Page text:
In his May 30 article, “Bedfellows of those ‘lax,’ ‘insular’ Japanese,” Hiroaki Sato points out that cozy relationships between big business and government regulators are not confined to Japan, as last year’s oil spill in the Gulf of Mexico exemplifies. He is right, but I disagree with his suggestion that concepts of the Japanese as “a race apart” are Western constructs.
In the 18th century, Motoori Norinaga described the Japanese character undefiled by foreign influences as “kiyoki akaki kokoro” (pure and cheerful heart) and thus became the first in a long line of Japanese scholars touting Japanese values versus Chinese, and later Western, rationalism, talkativeness and rigidness, etc.
During Japan’s modernization process from the mid-19th century on, the Japanese were eager to distinguish themselves from the West under the slogan “wakon yosai” (Japanese spirit and Western learning). The one cultural axiom touted in contrast to Western “conflict society” is “wa” (harmony), which has become a synonym for Japan ever since it was mentioned in Crown Prince Shotoku Taishi’s seventh-century “constitution.”
The now commonplace notion that Japanese society in general — and especially relationships between workers and management or among government, bureaucracy and business — are governed by harmonious consensus rather than antagonistic discourse was actively promoted as an inherent Japanese trait.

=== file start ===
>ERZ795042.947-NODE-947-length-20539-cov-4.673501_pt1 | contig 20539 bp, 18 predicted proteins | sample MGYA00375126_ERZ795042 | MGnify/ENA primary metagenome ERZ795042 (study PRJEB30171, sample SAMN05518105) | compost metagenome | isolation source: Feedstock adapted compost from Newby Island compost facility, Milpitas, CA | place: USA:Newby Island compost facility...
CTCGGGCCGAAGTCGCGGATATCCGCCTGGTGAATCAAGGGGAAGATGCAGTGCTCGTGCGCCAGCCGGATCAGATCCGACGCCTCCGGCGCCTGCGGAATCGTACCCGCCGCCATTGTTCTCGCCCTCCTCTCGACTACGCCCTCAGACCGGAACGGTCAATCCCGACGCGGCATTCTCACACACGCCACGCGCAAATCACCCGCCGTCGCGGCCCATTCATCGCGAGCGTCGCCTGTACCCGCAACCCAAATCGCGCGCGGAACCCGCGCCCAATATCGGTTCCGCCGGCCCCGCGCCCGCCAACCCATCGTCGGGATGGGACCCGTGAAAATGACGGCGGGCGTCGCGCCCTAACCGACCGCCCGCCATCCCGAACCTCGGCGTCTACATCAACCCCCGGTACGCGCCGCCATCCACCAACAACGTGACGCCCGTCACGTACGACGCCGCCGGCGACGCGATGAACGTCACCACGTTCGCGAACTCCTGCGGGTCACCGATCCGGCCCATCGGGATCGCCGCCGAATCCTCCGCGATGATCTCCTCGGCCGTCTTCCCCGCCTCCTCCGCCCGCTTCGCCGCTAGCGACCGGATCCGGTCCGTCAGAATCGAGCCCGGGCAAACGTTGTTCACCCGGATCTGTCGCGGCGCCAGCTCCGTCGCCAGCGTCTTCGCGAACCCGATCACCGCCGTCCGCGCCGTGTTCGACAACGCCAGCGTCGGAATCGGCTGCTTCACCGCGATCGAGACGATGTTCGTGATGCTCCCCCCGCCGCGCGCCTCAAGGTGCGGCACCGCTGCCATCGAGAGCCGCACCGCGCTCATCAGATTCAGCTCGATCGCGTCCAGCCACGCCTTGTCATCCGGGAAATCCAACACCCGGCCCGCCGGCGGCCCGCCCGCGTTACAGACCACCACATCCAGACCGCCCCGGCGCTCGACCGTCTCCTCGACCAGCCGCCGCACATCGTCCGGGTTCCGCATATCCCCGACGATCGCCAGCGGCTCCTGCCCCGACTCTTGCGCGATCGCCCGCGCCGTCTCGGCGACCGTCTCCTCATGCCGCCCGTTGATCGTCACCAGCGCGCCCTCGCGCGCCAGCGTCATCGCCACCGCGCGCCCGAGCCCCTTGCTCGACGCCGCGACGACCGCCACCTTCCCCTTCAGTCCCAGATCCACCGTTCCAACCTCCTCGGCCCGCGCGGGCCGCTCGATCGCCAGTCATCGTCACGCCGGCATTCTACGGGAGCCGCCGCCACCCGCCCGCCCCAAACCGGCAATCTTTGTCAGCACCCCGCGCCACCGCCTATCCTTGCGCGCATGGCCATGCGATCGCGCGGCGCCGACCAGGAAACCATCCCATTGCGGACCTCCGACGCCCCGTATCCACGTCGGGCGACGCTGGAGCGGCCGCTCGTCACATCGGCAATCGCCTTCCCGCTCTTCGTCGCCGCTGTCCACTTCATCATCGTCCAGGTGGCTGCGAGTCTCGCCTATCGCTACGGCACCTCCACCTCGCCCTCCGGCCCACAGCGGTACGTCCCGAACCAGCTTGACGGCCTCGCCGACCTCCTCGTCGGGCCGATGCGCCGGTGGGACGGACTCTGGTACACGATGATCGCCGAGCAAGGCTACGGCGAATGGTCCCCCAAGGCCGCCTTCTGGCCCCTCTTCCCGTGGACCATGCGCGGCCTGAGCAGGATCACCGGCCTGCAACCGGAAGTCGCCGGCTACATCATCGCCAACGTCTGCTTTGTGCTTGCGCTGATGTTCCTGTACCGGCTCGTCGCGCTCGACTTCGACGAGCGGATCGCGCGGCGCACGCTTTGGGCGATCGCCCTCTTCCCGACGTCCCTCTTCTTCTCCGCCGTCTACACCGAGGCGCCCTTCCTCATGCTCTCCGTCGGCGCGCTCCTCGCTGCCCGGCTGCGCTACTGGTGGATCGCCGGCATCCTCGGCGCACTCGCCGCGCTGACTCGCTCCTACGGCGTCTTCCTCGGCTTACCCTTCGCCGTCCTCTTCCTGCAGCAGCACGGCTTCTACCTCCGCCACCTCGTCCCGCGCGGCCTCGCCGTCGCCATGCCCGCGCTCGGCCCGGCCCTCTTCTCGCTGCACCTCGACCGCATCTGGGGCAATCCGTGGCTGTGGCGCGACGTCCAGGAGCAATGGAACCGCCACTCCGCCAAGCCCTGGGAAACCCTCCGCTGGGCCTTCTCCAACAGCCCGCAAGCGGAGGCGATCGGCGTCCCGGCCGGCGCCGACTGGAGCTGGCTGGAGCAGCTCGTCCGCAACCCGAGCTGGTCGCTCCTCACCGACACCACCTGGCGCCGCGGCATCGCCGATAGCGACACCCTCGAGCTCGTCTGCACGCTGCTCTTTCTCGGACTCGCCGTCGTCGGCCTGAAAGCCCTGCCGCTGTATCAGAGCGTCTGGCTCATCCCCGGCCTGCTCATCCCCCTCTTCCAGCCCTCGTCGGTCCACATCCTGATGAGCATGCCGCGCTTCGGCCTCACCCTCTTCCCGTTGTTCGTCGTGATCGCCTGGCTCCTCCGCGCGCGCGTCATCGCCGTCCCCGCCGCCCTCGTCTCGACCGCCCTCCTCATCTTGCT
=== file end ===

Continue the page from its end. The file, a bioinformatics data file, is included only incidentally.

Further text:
In 1999, when big banks receiving huge amounts of tax money to stave off bankruptcy treated their supervisors from the Finance Ministry to shabu-shabu served by waitresses without panties — in exchange for hints about the next inspection date — many people just shrugged their shoulders in the belief that this was part of the consensus-building process and for the common good.
The sad truth is that the system is severely flawed on both sides of the cultural divide. As I cannot offer any easy solution to this, I end with the simple conclusion that the Japanese people will have to awaken to the truth that harmony among their leaders does not necessarily mean that they will live in peace.
The opinions expressed in this letter to the editor are the writer’s own and do not necessarily reflect the policies of The Japan Times.
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